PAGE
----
Using a lead line

21 January 2020

A lead line is a very simple device used for measuring the depth of water / soundings.  With the use of tallow, beeswax or grease, it can also tell you the nature of the sea bed.

A lead line consists of a straight lead weight,  much like a plumb bob, with a thin line attached. Dyanema is a very good choice of line as it has minimal stretch and thus gives very accurate readings. The line can be knotted every meter or marked with colour coded whippings at equal intervals.

  1. Stand at the widest point of the yacht, make sure the yacht is almost stationary and cast the lead line slightly forward of the yacht.
  2. Let the line payout until it has some slack in it. Take the slack out, so the line is straight up and down.
  3. Count the knots or marks as the line is paid out and when the line is straight up and down you will have your depth sounding. Make sure the yachts engine is in neutral, just in case you run over the line and it gets caught in the propeller.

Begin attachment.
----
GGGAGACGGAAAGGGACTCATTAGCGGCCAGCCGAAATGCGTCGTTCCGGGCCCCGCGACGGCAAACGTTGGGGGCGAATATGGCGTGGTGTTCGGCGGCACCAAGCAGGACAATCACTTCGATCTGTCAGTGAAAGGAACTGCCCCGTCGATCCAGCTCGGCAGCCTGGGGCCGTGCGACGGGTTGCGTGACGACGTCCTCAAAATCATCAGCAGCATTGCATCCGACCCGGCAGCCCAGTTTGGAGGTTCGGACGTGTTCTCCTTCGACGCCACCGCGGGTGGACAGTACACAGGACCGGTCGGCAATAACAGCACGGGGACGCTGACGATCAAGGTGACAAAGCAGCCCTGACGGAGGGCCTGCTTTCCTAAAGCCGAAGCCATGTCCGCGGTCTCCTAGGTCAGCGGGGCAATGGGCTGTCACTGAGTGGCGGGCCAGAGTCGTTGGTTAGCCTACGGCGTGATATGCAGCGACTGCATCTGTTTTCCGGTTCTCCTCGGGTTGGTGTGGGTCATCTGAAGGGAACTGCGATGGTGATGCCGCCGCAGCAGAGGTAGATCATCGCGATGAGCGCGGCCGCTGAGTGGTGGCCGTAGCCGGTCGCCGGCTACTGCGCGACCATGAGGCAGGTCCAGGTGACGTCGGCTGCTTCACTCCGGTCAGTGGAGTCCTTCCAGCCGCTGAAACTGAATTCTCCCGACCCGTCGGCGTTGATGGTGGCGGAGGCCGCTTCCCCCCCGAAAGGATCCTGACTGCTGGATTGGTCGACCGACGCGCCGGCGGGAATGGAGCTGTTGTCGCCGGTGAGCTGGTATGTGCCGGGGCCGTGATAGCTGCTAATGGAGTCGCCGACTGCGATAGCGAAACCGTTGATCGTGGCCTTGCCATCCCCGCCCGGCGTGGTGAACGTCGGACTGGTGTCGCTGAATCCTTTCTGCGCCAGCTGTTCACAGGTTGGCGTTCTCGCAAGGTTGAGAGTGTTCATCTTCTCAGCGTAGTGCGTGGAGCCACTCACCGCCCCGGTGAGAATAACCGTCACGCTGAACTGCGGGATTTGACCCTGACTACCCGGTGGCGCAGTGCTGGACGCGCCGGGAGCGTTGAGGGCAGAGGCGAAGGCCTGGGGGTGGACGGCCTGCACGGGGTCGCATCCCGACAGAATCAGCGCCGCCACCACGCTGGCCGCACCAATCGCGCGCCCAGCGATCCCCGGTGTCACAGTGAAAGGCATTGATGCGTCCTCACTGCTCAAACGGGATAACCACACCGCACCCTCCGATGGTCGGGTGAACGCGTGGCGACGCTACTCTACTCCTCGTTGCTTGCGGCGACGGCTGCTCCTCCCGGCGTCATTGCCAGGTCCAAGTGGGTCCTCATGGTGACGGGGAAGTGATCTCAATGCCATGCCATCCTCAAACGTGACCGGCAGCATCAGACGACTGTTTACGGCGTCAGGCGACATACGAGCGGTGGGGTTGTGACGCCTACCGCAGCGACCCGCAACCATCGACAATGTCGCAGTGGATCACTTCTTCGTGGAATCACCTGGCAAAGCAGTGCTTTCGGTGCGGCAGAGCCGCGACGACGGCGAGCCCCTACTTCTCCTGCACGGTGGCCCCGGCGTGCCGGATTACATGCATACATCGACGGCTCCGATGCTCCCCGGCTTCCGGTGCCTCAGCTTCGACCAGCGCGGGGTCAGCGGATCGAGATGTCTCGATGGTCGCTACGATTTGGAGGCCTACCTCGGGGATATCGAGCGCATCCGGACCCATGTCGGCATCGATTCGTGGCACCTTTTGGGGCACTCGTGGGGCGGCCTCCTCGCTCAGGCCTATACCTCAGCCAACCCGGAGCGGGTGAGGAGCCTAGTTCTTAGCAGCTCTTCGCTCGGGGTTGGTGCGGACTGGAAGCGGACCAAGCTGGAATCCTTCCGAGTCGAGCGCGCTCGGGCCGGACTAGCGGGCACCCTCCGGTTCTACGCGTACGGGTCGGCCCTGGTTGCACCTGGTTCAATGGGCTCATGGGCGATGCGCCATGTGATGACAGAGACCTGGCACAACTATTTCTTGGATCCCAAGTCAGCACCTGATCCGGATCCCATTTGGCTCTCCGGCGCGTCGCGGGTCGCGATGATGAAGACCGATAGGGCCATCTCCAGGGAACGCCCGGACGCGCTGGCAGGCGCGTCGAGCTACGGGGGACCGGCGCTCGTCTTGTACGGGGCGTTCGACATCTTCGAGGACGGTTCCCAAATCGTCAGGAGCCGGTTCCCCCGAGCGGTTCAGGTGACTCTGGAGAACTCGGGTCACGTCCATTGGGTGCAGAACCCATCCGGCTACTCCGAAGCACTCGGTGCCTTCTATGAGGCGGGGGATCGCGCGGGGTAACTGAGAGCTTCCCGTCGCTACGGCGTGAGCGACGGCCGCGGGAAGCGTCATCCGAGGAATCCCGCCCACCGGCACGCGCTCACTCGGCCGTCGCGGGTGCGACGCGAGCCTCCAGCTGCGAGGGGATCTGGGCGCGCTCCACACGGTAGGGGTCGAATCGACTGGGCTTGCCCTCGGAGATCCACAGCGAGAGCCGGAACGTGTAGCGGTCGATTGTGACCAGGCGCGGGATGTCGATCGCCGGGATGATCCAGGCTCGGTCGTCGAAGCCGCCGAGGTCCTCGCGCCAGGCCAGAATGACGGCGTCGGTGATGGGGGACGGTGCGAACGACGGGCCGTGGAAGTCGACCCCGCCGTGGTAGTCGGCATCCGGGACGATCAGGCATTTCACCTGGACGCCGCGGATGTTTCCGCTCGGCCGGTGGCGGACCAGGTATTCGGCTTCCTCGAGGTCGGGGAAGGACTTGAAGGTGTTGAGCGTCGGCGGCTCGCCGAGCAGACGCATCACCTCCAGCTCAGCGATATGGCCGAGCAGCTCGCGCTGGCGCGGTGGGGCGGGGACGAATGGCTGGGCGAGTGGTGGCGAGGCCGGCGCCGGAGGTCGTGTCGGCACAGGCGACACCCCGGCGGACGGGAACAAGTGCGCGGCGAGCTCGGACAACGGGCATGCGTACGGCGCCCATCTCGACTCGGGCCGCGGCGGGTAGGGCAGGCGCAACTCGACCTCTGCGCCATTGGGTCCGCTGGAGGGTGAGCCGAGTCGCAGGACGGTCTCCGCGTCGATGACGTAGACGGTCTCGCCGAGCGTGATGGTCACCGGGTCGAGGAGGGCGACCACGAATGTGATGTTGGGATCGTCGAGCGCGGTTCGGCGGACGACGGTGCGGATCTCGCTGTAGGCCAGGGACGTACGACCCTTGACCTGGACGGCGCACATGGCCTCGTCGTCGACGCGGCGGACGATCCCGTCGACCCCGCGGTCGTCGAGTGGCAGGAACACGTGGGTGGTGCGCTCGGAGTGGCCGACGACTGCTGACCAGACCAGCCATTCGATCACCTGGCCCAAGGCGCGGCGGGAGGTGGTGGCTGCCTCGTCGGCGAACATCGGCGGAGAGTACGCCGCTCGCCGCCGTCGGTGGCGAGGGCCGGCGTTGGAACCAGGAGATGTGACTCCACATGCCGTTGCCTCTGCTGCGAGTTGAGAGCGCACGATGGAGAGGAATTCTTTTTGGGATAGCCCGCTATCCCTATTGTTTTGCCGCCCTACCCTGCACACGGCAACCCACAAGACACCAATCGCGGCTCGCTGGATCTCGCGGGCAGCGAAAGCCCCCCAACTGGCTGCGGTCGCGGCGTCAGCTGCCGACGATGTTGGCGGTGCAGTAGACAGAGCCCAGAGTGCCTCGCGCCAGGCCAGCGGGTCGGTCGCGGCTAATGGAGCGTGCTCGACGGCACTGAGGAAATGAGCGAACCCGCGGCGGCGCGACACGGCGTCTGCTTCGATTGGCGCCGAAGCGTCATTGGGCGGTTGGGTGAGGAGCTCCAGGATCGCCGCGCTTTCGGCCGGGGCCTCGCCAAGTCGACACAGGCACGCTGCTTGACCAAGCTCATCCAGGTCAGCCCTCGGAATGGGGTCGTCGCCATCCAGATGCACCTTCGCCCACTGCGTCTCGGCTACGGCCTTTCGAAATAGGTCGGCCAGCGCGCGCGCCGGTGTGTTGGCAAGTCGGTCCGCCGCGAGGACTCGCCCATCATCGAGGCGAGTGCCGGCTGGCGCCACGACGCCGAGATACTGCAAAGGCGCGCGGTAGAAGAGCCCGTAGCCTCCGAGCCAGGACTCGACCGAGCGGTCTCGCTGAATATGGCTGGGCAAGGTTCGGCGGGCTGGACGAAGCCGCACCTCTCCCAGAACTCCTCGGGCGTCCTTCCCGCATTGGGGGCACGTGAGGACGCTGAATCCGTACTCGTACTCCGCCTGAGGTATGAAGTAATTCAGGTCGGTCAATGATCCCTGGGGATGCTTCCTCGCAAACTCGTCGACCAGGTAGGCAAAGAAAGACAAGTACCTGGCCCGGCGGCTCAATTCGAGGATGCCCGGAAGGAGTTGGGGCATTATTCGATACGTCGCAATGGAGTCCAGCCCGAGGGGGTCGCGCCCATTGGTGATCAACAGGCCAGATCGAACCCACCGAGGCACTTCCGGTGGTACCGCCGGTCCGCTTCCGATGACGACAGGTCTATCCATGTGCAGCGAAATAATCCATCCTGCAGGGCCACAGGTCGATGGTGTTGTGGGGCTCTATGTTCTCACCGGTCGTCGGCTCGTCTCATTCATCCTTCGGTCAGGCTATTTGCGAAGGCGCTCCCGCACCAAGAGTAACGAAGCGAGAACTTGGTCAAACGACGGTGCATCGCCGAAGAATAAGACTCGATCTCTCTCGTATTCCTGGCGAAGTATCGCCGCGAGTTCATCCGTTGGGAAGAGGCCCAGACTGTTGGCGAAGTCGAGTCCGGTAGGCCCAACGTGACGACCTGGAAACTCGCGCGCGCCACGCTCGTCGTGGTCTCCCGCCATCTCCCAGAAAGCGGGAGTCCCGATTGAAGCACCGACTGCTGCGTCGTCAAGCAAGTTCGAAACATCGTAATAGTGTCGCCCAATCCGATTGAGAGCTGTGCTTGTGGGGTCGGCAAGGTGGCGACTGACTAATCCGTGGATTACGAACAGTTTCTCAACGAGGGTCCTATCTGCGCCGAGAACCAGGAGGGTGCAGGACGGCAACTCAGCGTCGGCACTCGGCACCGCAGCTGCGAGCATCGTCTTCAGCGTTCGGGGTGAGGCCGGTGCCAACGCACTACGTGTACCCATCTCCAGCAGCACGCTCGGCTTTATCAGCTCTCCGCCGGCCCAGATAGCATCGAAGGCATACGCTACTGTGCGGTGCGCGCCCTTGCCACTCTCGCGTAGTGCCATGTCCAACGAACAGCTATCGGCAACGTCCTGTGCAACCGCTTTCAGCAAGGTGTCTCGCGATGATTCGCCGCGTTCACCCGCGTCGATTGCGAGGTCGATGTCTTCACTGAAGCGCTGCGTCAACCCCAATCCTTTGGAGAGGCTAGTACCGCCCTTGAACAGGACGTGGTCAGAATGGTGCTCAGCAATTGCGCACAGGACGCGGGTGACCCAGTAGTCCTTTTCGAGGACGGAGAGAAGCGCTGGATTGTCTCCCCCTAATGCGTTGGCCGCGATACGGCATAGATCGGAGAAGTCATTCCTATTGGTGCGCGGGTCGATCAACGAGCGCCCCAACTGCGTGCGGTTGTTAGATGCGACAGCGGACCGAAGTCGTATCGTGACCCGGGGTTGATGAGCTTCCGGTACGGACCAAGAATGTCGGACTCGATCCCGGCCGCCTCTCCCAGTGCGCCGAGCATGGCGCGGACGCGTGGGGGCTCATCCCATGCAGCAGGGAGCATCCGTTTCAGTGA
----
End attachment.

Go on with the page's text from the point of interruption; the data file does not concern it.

If you have put tallow, beeswax or grease on the bottom of the weight, the nature of the seabed will be revealed by what is stuck on the bottom of the weight.  This method of depth sounding takes a bit of practise, however it is extremely accurate, does not require any power and takes up very little space to store.  They can also be used in an emergency if you have no power on your boat.  

Lead lines are ready available to buy, however they are also very easy to make. A shackle could be used, however it will not sink as fast as a tapper shaped lead on a length of dyneema, allowing it be moved with tide or drift of the yacht.